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All anecdote, no data: NPR’s take on high blood pressure and dementia


3 Star


Worried About Dementia? You Might Want to Check Your Blood Pressure

Our Review Summary

This NPR report built around exhortations to control blood pressure by the head of a federal health agency draws attention to the long-documented links between hypertension and some forms of dementia.

For many, many reasons, diagnosing and treating high blood pressure are good ideas for maintaining health and preventing strokes and heart disease, and the better news is that there are dozens of drugs and lifestyle changes available — some of them very inexpensive — to help people do so.

But this story doesn’t explain that the evidence for an association between high blood pressure and vascular dementia, much less Alzheimer’s disease, is so far mostly observational. And perhaps more significantly, the story carries no data at all to support even the claims or strengths/weaknesses of the association.


Why This Matters

This NPR story missed an opportunity to offer the data and help the public understand more about risk assessment and probabilities of disease related to blood pressure. And it may mislead people into thinking that if they pop a pressure pill each day, they will avoid Alzheimer’s Disease. That’s unproven.


Does the story adequately discuss the costs of the intervention?

Not Applicable

No specific brand name interventions mentioned, though it’s implied that medication is frequently used.

While we wouldn’t expect the story to list the prices of the many drugs for high blood pressure, we do think the story could have discussed this aspect of seeking treatment. Is it a factor in why so many people don’t treat their high blood pressure?

Does the story adequately quantify the benefits of the treatment/test/product/procedure?

Not Satisfactory

The story makes several references to “greatly magnified” and an “increase” in risk of AD or vascular dementia among those with high blood pressure that goes untreated, but there are no solid data offered to support the claim, nor how treating blood pressure reduces that risk (and to what extent).

Does the story adequately explain/quantify the harms of the intervention?

Not Applicable

As with costs, we wouldn’t expect a story like this to cover all the side effects of the myriad treatments.

But we do think it could have noted that one reason blood pressure drugs are prescription-only is because they can cause side effects that may need medical management. Unlike what the story said, it is not as simple and carefree as taking “a pill… to help keep [your] brain healthy and sharp.”

Does the story seem to grasp the quality of the evidence?

Not Satisfactory

The story, as noted earlier, is based on comments from the director of the National Institute of Neurological Disorders and Stroke. The story does not say anything about the nature or quality of the evidence on which the advice is based, or make clear that the last word is far from written about the causes of Alzheimer’s Disease and other dementias.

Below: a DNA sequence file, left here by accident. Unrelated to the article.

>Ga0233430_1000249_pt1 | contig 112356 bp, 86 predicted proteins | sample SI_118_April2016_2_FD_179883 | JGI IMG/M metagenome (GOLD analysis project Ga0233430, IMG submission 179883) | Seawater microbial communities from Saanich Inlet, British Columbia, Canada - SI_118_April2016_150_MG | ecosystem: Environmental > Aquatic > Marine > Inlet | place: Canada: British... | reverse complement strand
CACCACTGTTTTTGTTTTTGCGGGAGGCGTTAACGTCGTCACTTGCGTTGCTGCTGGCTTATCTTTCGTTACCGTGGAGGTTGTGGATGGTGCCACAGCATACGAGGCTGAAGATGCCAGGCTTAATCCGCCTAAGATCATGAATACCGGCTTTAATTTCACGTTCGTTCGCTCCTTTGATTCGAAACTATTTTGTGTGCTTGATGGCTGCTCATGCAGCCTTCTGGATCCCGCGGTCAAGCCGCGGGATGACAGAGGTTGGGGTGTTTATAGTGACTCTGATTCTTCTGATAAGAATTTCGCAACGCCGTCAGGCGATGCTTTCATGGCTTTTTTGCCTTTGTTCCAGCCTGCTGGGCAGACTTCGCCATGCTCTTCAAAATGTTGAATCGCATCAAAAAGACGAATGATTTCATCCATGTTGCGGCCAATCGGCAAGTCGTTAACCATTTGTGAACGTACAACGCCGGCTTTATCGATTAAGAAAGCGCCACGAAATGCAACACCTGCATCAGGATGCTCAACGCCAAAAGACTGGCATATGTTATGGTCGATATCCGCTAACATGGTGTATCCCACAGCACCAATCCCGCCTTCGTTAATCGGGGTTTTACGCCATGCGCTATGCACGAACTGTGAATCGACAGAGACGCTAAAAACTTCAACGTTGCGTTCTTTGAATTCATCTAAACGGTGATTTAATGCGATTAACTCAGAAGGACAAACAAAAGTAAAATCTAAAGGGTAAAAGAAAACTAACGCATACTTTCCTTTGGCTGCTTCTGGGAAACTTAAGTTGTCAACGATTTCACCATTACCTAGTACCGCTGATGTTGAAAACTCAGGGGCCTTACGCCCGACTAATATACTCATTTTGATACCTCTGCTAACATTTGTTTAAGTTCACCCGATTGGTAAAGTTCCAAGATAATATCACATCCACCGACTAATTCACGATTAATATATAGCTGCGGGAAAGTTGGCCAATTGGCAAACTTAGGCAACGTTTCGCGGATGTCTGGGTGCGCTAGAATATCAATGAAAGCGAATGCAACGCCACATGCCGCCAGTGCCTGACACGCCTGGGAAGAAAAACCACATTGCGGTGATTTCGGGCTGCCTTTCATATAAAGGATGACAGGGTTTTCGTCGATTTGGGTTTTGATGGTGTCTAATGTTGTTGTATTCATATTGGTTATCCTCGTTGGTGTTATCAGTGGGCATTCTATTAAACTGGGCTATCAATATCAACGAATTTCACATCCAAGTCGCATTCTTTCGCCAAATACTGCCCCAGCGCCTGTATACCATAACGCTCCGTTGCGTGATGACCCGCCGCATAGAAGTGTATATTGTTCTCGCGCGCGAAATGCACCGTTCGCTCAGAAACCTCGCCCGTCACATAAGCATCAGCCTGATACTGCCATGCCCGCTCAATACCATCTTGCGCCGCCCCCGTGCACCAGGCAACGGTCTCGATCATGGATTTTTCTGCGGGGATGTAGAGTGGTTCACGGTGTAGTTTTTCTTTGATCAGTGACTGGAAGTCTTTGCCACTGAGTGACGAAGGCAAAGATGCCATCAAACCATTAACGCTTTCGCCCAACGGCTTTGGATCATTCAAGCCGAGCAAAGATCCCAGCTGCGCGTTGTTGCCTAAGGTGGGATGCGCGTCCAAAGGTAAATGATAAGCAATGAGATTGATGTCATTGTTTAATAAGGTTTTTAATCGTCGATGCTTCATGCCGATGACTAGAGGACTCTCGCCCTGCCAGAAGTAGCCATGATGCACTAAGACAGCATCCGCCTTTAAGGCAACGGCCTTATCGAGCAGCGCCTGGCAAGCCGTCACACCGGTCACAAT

Does the story commit disease-mongering?

Not Satisfactory

The story strongly suggets that people should take blood pressure medication to lower their risk of dementia. The evidence in the story wasn’t strong enough to cross that line.

At the very least, the story should have provided links to the studies in this sentence: “At least two large studies have revealed an alarming trend among stroke patients.”

It’s also worth noting that the threshold for treatment is under debate, with some saying that blood pressure should be even lower than 130/80. New suggestions like this — that BP control can lower dementia risk — may amplify such concerns by driving even more people in for treatment without a full grasp of the tradeoffs between potential benefits and potential harms.

Does the story use independent sources and identify conflicts of interest?

Not Satisfactory

The story quotes an official of the Alzheimer’s Association, which has an obvious interest in the prevention and treatment of AD. But NPR would have added much credibility to the story with some cautionary note from outside sources about the nature of the evidence for blood pressure control and AD prevention.

Does the story compare the new approach with existing alternatives?


The story indirectly discusses alternatives–such as exercise and diet.

Does the story establish the availability of the treatment/test/product/procedure?


It’s clear in the story that blood pressure medications and lifestyle changes are readily available.

Does the story establish the true novelty of the approach?


The story makes it clear that the news “hook” is new research to be presented at the Alzheimer’s Association meeting. (Why not wait for that, to make this story meatier?)

Does the story appear to rely solely or largely on a news release?


The Alzheimer’s Association website is promoting its upcoming July annual meeting, but there was no news release specifically addressing the content of this story.

Total Score: 4 of 8 Satisfactory


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